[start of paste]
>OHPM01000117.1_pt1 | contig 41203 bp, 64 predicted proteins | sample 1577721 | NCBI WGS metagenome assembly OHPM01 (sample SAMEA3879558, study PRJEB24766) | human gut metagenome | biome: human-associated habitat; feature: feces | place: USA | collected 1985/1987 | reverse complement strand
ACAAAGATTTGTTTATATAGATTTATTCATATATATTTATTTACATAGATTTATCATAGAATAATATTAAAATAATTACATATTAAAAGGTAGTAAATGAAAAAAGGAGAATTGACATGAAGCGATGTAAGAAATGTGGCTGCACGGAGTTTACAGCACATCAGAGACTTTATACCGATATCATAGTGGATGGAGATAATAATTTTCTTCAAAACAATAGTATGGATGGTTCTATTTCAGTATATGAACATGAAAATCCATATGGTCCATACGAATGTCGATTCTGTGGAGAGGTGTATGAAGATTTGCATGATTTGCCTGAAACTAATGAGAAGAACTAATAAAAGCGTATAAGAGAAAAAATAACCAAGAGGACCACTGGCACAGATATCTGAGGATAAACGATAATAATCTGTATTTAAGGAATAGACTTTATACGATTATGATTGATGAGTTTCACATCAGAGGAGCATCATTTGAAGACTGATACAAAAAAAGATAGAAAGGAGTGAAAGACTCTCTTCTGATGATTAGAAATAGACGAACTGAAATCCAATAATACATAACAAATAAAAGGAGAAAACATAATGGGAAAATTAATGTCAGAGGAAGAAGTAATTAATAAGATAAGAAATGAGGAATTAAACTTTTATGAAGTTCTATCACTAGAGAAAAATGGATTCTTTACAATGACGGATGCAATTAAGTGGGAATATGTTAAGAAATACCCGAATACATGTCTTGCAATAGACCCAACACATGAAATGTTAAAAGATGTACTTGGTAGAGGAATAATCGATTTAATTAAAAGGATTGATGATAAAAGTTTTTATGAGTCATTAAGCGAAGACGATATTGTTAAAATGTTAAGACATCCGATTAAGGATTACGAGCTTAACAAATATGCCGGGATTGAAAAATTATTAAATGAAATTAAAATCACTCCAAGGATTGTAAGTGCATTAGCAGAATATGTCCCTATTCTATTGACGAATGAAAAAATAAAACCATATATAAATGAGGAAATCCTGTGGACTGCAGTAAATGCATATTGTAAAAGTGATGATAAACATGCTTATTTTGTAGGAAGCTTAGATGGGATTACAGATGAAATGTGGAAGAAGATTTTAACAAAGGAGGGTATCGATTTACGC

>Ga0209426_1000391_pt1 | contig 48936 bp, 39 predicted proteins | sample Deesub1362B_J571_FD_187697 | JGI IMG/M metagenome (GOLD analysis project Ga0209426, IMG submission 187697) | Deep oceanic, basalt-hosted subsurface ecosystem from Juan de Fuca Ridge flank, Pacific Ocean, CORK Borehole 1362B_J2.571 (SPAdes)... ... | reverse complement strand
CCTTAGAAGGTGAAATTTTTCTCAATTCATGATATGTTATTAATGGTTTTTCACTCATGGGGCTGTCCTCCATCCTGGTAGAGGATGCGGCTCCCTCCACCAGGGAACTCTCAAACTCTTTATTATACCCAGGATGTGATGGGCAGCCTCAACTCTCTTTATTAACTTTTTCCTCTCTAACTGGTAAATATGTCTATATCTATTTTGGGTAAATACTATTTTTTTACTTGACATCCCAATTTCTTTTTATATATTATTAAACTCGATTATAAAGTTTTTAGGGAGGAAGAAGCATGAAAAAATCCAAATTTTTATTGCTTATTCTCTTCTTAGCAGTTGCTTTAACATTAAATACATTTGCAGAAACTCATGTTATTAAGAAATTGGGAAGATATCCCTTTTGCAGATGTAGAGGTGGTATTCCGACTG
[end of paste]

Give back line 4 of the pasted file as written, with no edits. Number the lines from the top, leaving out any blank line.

CCTTAGAAGGTGAAATTTTTCTCAATTCATGATATGTTATTAATGGTTTTTCACTCATGGGGCTGTCCTCCATCCTGGTAGAGGATGCGGCTCCCTCCACCAGGGAACTCTCAAACTCTTTATTATACCCAGGATGTGATGGGCAGCCTCAACTCTCTTTATTAACTTTTTCCTCTCTAACTGGTAAATATGTCTATATCTATTTTGGGTAAATACTATTTTTTTACTTGACATCCCAATTTCTTTTTATATATTATTAAACTCGATTATAAAGTTTTTAGGGAGGAAGAAGCATGAAAAAATCCAAATTTTTATTGCTTATTCTCTTCTTAGCAGTTGCTTTAACATTAAATACATTTGCAGAAACTCATGTTATTAAGAAATTGGGAAGATATCCCTTTTGCAGATGTAGAGGTGGTATTCCGACTG